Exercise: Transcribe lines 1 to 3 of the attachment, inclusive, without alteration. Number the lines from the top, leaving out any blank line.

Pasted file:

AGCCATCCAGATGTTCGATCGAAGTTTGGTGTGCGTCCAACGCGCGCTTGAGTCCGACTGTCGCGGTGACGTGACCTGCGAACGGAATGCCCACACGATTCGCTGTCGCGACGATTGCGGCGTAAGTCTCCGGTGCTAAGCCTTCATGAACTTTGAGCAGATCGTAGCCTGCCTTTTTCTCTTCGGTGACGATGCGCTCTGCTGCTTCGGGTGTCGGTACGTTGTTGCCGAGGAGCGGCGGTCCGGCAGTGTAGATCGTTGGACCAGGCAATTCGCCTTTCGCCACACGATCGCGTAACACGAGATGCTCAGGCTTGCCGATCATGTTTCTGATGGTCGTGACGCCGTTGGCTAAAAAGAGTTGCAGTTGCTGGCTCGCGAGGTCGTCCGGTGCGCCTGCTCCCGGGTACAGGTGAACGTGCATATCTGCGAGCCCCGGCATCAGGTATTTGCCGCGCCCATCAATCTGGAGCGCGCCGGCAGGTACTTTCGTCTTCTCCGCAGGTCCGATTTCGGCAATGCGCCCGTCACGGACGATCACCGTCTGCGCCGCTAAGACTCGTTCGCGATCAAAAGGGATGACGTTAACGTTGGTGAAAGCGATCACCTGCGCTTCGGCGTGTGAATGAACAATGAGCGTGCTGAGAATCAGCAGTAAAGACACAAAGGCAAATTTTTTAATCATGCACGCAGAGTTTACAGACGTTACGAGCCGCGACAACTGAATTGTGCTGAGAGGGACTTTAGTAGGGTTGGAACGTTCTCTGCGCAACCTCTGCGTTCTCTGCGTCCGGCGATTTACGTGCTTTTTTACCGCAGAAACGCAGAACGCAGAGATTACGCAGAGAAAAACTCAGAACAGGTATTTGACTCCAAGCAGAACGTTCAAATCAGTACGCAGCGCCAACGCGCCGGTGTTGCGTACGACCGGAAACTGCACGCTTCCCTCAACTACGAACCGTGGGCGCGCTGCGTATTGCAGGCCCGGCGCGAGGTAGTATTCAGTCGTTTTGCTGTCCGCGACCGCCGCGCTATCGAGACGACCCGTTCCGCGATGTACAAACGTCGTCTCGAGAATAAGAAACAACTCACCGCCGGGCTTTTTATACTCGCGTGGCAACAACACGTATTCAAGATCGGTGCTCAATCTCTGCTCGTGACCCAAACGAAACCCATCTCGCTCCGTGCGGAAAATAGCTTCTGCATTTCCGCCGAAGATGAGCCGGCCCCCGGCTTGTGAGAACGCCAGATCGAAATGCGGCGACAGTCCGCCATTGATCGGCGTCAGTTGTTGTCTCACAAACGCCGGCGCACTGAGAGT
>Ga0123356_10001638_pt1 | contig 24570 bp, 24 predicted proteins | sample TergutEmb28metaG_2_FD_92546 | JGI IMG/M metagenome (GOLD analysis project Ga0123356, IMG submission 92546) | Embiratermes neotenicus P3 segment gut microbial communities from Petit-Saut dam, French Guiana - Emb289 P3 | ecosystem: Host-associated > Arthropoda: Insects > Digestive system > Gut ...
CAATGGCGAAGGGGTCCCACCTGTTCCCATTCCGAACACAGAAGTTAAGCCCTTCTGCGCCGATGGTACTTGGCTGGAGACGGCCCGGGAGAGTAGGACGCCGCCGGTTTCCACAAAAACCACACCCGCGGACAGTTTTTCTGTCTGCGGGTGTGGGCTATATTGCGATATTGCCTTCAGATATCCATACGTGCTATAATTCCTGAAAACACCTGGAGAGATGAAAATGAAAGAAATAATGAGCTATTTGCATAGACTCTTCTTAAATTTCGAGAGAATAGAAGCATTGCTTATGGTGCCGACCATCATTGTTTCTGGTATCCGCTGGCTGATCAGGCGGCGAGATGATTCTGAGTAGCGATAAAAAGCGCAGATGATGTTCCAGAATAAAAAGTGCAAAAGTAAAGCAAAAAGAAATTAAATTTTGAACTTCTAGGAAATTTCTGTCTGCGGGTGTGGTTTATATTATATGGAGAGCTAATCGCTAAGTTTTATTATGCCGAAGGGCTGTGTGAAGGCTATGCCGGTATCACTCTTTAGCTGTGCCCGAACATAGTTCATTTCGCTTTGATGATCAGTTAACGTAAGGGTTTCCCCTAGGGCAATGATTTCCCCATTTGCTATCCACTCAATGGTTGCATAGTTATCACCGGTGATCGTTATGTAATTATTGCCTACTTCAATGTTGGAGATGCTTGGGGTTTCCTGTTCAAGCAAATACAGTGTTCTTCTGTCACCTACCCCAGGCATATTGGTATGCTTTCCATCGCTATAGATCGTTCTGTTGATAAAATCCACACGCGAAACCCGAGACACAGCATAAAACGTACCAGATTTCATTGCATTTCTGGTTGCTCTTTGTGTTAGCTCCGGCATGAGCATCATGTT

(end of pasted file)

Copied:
AGCCATCCAGATGTTCGATCGAAGTTTGGTGTGCGTCCAACGCGCGCTTGAGTCCGACTGTCGCGGTGACGTGACCTGCGAACGGAATGCCCACACGATTCGCTGTCGCGACGATTGCGGCGTAAGTCTCCGGTGCTAAGCCTTCATGAACTTTGAGCAGATCGTAGCCTGCCTTTTTCTCTTCGGTGACGATGCGCTCTGCTGCTTCGGGTGTCGGTACGTTGTTGCCGAGGAGCGGCGGTCCGGCAGTGTAGATCGTTGGACCAGGCAATTCGCCTTTCGCCACACGATCGCGTAACACGAGATGCTCAGGCTTGCCGATCATGTTTCTGATGGTCGTGACGCCGTTGGCTAAAAAGAGTTGCAGTTGCTGGCTCGCGAGGTCGTCCGGTGCGCCTGCTCCCGGGTACAGGTGAACGTGCATATCTGCGAGCCCCGGCATCAGGTATTTGCCGCGCCCATCAATCTGGAGCGCGCCGGCAGGTACTTTCGTCTTCTCCGCAGGTCCGATTTCGGCAATGCGCCCGTCACGGACGATCACCGTCTGCGCCGCTAAGACTCGTTCGCGATCAAAAGGGATGACGTTAACGTTGGTGAAAGCGATCACCTGCGCTTCGGCGTGTGAATGAACAATGAGCGTGCTGAGAATCAGCAGTAAAGACACAAAGGCAAATTTTTTAATCATGCACGCAGAGTTTACAGACGTTACGAGCCGCGACAACTGAATTGTGCTGAGAGGGACTTTAGTAGGGTTGGAACGTTCTCTGCGCAACCTCTGCGTTCTCTGCGTCCGGCGATTTACGTGCTTTTTTACCGCAGAAACGCAGAACGCAGAGATTACGCAGAGAAAAACTCAGAACAGGTATTTGACTCCAAGCAGAACGTTCAAATCAGTACGCAGCGCCAACGCGCCGGTGTTGCGTACGACCGGAAACTGCACGCTTCCCTCAACTACGAACCGTGGGCGCGCTGCGTATTGCAGGCCCGGCGCGAGGTAGTATTCAGTCGTTTTGCTGTCCGCGACCGCCGCGCTATCGAGACGACCCGTTCCGCGATGTACAAACGTCGTCTCGAGAATAAGAAACAACTCACCGCCGGGCTTTTTATACTCGCGTGGCAACAACACGTATTCAAGATCGGTGCTCAATCTCTGCTCGTGACCCAAACGAAACCCATCTCGCTCCGTGCGGAAAATAGCTTCTGCATTTCCGCCGAAGATGAGCCGGCCCCCGGCTTGTGAGAACGCCAGATCGAAATGCGGCGACAGTCCGCCATTGATCGGCGTCAGTTGTTGTCTCACAAACGCCGGCGCACTGAGAGT
>Ga0123356_10001638_pt1 | contig 24570 bp, 24 predicted proteins | sample TergutEmb28metaG_2_FD_92546 | JGI IMG/M metagenome (GOLD analysis project Ga0123356, IMG submission 92546) | Embiratermes neotenicus P3 segment gut microbial communities from Petit-Saut dam, French Guiana - Emb289 P3 | ecosystem: Host-associated > Arthropoda: Insects > Digestive system > Gut ...
CAATGGCGAAGGGGTCCCACCTGTTCCCATTCCGAACACAGAAGTTAAGCCCTTCTGCGCCGATGGTACTTGGCTGGAGACGGCCCGGGAGAGTAGGACGCCGCCGGTTTCCACAAAAACCACACCCGCGGACAGTTTTTCTGTCTGCGGGTGTGGGCTATATTGCGATATTGCCTTCAGATATCCATACGTGCTATAATTCCTGAAAACACCTGGAGAGATGAAAATGAAAGAAATAATGAGCTATTTGCATAGACTCTTCTTAAATTTCGAGAGAATAGAAGCATTGCTTATGGTGCCGACCATCATTGTTTCTGGTATCCGCTGGCTGATCAGGCGGCGAGATGATTCTGAGTAGCGATAAAAAGCGCAGATGATGTTCCAGAATAAAAAGTGCAAAAGTAAAGCAAAAAGAAATTAAATTTTGAACTTCTAGGAAATTTCTGTCTGCGGGTGTGGTTTATATTATATGGAGAGCTAATCGCTAAGTTTTATTATGCCGAAGGGCTGTGTGAAGGCTATGCCGGTATCACTCTTTAGCTGTGCCCGAACATAGTTCATTTCGCTTTGATGATCAGTTAACGTAAGGGTTTCCCCTAGGGCAATGATTTCCCCATTTGCTATCCACTCAATGGTTGCATAGTTATCACCGGTGATCGTTATGTAATTATTGCCTACTTCAATGTTGGAGATGCTTGGGGTTTCCTGTTCAAGCAAATACAGTGTTCTTCTGTCACCTACCCCAGGCATATTGGTATGCTTTCCATCGCTATAGATCGTTCTGTTGATAAAATCCACACGCGAAACCCGAGACACAGCATAAAACGTACCAGATTTCATTGCATTTCTGGTTGCTCTTTGTGTTAGCTCCGGCATGAGCATCATGTT